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Russia's Putin may meet Venezuela's Maduro

Tuesday, July 4, 2017

Venezuela's Maduro likely to clamp down harder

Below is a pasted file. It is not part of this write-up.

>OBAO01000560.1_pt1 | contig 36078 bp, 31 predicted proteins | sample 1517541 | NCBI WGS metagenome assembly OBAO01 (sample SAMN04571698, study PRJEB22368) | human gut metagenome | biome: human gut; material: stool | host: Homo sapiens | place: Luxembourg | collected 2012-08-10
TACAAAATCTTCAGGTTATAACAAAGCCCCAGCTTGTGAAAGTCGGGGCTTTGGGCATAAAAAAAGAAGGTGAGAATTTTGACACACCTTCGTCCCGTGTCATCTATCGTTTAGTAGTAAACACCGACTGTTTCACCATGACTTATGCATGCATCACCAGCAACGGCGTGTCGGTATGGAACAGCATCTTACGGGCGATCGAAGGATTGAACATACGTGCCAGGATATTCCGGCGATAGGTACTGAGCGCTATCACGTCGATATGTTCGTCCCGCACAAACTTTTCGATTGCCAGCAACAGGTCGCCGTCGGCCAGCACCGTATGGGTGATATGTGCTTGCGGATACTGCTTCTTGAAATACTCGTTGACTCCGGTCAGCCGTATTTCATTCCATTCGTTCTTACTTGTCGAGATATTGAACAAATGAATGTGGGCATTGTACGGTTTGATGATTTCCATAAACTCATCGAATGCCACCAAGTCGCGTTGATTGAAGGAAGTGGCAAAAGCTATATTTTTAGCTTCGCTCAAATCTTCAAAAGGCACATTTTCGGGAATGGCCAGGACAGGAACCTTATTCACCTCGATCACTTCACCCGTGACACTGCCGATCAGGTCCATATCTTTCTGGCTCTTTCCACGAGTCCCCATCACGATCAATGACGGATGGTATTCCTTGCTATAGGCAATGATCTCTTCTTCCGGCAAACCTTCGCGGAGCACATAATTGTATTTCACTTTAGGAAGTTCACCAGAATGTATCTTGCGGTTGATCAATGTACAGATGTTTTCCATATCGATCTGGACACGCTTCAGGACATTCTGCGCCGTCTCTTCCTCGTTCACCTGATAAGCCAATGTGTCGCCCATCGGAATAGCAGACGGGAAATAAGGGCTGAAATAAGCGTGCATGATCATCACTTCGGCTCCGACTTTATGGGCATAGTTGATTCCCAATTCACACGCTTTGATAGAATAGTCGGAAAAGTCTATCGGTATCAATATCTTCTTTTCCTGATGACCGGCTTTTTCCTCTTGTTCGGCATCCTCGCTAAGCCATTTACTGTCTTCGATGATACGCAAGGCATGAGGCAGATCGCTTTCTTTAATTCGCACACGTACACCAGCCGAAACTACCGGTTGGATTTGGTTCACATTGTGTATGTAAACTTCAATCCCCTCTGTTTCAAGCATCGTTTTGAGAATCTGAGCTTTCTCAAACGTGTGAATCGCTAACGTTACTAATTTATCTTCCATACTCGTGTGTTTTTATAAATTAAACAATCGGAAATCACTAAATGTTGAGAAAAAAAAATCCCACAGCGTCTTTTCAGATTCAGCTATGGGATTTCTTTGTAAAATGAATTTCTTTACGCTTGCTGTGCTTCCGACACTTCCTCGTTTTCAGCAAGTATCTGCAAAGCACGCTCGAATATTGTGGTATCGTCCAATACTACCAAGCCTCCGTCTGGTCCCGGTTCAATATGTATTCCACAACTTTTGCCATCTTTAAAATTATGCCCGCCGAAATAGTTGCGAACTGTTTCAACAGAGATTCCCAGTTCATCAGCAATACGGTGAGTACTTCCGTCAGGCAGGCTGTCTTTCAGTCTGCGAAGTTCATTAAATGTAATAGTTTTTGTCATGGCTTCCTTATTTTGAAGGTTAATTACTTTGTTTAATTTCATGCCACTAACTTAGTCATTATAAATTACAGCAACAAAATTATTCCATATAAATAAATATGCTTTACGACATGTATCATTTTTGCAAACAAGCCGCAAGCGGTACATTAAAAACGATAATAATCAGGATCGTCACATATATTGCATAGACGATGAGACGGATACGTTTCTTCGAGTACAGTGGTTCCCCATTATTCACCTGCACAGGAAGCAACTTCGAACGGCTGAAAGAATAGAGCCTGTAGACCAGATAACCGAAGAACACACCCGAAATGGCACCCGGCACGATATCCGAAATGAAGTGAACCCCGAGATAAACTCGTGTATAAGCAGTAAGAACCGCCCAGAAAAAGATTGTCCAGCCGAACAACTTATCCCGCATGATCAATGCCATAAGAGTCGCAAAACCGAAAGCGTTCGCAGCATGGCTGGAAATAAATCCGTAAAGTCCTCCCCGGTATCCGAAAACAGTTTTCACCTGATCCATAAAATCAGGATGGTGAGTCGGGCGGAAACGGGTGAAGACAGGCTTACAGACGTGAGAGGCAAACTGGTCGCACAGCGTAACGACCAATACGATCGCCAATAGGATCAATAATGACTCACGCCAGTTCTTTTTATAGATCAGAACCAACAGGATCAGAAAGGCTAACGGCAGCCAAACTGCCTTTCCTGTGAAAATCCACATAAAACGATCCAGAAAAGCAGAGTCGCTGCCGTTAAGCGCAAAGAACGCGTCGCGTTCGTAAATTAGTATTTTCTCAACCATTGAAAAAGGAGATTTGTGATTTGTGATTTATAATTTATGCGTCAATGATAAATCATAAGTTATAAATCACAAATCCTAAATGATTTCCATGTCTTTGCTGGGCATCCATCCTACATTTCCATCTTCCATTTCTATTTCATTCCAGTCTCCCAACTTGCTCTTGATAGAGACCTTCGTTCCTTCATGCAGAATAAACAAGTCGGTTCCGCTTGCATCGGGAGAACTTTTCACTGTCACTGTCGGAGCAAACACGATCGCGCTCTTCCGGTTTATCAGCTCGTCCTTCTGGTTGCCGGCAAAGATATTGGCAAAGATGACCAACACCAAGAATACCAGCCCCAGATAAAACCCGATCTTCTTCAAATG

Maduro had to stop that, and his first step was to have the Supreme Court, which is packed with Chávez and Maduro appointees, strip the National Assembly of all its powers and take them for itself. This is what triggered the daily anti-government demonstrations that began in early April. The Supreme Court’s action was clearly unconstitutional, and after three days that also saw protests from members of his own party, Maduro ordered the judges to backtrack on their decree. But the protesters, with the bit between their teeth, stayed out in the street. Despite 70 dead in the past three months, they are still there today. So Maduro, desperate to sideline the National Assembly, then came up with the idea of rewriting the constitution. There was no referendum to test popular support for this idea, and the people in the "constituent assembly" are being chosen according to rules set by the Maduro government. More…

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